Terrorism is the scourge of our age and Microsoft has now made it clear that they intend to do their bit to fight it.
For the first time they have made it clear that terrorist-related content, including content which promote terrorist groups and activities, are not welcome on their services.
Microsoft has changed their terms of service to specifically prohibit the posting of terrorist content on their hosted consumer services.
Of course one person’s terrorist is another’s freedom fighter, and Microsoft therefore left it to others to define who is and is not a terrorist. Microsoft will be following the Consolidated United Nations Security Council Sanctions List and will be banning content material posted by or in support of organizations listed that depicts graphic violence, encourages violent action, endorses a terrorist organization or its acts, or encourages people to join such groups.
Microsoft intends to remove content brought to their attention using their reporting tools which is of course the weak point – if no-one reports the content it will remain up.
This does bring along one new worrying element. Microsoft is funding research to develop a technology to “accurately and proactively scan and flag public content that contains known terrorist images, video and audio.” Such an automated process of course carries a real risk of false negatives, such as some-one’s Call of Duty recording being removed automatically and SWAT teams breaking down your door. Hopefully when implemented the technology will carry a significant human in the loop element, but given the whack-a-mole nature of terrorist content on the internet this would likely also make it less effective.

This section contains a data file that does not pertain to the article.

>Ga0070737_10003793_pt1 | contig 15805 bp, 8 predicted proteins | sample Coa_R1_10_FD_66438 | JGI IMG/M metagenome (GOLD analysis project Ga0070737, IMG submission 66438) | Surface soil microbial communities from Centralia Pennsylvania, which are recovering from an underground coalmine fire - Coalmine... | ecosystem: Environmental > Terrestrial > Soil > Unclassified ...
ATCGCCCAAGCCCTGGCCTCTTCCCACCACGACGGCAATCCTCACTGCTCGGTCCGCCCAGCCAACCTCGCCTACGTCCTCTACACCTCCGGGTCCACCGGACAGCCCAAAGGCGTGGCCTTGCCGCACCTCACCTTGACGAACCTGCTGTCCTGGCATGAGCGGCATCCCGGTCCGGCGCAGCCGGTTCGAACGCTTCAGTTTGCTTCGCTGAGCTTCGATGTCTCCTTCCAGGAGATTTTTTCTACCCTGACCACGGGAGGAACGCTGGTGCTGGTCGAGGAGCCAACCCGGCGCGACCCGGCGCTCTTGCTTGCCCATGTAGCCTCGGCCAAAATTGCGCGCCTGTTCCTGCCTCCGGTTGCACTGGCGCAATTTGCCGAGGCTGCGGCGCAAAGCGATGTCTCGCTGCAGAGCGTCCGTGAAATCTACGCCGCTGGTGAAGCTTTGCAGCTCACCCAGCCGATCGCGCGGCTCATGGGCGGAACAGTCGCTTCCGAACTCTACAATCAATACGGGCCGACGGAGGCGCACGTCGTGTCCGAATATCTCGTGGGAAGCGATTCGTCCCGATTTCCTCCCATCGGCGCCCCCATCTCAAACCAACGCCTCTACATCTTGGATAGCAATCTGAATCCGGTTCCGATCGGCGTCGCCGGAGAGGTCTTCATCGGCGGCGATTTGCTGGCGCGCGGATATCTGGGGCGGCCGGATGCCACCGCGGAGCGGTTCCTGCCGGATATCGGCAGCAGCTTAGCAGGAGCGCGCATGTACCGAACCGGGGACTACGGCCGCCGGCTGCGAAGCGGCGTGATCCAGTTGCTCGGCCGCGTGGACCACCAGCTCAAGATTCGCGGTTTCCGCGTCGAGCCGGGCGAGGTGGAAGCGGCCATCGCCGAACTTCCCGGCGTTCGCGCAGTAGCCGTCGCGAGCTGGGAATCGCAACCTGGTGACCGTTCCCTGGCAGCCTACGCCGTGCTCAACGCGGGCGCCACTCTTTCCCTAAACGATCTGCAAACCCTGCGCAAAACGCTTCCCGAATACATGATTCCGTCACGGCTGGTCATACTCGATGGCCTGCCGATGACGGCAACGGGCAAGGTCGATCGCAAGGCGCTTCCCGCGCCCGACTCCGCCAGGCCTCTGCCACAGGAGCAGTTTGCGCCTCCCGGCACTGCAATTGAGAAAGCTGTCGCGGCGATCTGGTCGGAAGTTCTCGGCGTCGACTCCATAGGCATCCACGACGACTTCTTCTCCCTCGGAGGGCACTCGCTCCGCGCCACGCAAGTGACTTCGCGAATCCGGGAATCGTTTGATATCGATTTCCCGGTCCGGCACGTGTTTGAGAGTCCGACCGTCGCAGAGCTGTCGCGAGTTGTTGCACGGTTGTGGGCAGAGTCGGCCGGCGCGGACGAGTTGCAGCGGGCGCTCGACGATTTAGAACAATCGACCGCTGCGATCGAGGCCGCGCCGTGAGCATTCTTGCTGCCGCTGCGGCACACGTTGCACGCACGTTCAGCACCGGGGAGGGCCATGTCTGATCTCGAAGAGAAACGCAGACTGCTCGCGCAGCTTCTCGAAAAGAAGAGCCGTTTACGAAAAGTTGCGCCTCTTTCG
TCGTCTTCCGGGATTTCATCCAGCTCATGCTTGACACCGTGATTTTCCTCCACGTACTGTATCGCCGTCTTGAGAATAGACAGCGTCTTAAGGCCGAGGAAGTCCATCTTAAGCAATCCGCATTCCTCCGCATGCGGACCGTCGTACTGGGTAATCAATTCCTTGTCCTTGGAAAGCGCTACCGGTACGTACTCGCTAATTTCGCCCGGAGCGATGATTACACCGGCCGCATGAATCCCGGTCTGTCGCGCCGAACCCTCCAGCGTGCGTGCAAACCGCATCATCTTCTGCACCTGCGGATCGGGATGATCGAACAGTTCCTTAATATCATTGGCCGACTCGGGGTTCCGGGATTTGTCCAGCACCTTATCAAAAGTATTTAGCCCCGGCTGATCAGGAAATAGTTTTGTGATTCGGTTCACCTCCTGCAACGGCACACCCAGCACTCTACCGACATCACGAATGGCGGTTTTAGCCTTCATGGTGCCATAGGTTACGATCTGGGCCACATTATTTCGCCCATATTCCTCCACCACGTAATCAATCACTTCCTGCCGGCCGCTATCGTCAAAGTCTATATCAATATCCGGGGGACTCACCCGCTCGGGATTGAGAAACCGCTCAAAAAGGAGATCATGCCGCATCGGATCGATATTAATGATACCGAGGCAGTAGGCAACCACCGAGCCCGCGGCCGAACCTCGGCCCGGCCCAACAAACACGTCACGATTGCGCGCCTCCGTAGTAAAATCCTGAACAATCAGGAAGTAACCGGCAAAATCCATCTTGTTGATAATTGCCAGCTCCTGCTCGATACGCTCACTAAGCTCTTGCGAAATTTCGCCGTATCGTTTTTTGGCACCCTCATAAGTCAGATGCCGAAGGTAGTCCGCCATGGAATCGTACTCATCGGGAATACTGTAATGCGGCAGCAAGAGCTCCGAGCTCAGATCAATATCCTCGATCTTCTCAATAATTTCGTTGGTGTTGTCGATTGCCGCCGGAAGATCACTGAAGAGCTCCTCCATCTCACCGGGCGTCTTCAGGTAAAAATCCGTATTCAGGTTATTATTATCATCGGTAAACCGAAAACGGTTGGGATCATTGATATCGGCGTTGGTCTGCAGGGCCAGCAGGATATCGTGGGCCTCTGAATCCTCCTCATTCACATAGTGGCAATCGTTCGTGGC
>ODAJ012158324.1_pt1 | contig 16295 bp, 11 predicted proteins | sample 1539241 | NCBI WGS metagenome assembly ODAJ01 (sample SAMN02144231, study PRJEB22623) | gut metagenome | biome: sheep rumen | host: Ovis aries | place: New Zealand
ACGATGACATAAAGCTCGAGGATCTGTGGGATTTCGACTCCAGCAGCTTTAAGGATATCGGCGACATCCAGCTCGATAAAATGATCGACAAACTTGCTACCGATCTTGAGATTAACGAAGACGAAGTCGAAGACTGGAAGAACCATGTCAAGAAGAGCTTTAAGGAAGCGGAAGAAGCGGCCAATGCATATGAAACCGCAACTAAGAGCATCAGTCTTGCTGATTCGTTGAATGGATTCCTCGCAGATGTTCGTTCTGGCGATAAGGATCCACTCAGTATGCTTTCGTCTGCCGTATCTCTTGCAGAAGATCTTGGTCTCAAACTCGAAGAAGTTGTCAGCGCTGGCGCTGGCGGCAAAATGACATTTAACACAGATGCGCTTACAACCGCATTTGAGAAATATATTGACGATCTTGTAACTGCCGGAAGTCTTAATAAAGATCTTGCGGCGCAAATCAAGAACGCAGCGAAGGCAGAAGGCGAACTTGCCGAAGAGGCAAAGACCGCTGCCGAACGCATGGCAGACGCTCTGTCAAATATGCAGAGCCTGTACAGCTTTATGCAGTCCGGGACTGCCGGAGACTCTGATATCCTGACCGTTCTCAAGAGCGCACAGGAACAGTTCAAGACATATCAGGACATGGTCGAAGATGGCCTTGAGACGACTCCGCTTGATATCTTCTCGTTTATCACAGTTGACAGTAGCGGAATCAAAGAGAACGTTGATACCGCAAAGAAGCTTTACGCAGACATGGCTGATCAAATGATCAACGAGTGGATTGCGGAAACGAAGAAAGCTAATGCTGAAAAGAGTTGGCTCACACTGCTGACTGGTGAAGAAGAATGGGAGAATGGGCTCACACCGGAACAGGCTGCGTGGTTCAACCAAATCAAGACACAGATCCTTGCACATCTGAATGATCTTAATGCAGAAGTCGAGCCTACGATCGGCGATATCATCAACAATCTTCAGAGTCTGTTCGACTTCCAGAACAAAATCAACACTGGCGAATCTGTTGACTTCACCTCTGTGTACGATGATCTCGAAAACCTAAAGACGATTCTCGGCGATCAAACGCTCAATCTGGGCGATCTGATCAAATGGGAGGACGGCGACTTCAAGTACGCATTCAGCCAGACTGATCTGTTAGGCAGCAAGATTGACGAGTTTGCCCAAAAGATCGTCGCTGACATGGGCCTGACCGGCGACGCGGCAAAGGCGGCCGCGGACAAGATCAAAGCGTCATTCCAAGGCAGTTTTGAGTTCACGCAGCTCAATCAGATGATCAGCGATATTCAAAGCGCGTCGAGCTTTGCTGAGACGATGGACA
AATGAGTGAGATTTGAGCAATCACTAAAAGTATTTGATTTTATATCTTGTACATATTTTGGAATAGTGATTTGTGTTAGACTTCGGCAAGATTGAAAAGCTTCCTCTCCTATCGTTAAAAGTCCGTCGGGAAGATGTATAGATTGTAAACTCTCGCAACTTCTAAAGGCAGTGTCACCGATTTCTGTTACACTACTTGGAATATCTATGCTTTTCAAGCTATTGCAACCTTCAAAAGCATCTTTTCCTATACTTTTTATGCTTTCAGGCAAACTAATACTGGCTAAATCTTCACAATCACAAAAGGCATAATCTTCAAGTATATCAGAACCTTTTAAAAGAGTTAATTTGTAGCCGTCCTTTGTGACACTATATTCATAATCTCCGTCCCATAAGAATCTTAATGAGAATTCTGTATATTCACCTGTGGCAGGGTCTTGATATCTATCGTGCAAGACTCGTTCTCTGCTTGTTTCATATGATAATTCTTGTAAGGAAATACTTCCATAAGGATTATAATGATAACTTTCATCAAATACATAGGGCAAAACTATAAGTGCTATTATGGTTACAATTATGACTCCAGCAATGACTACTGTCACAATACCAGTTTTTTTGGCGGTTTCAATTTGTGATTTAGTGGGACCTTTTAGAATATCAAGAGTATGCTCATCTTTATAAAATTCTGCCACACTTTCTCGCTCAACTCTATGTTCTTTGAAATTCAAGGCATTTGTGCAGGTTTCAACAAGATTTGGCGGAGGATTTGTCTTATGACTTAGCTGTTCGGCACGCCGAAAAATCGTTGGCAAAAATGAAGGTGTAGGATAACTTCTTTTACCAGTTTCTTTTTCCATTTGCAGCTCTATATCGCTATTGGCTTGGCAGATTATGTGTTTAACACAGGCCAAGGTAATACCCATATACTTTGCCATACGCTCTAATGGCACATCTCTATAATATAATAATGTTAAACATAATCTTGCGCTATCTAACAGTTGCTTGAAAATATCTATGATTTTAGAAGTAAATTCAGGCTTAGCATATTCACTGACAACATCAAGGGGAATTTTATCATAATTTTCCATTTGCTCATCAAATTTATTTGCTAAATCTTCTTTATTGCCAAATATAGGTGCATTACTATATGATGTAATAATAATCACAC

Microsoft also promises to work with government organizations to ” develop or enhance activities to help combat terrorist abuse of Internet platforms” which sounds vaguely ominous, and help educate children to counter hate speech via its Youthspark Hub and offer positive messages when users make terrorist-related searches on Bing.
Microsoft however promises to keep Bing as neutral as possible, and said they would not proactively remove content there, but would instead follow directives by governments such as the French government, vowing to “remove links to terrorist-related content from Bing only when that takedown is required of search providers under local law.”
Microsoft itself however admits terrorists are probably using Facebook and Google. Do our readers think Microsoft is doing too much or not enough to counter terrorism? Let us know below.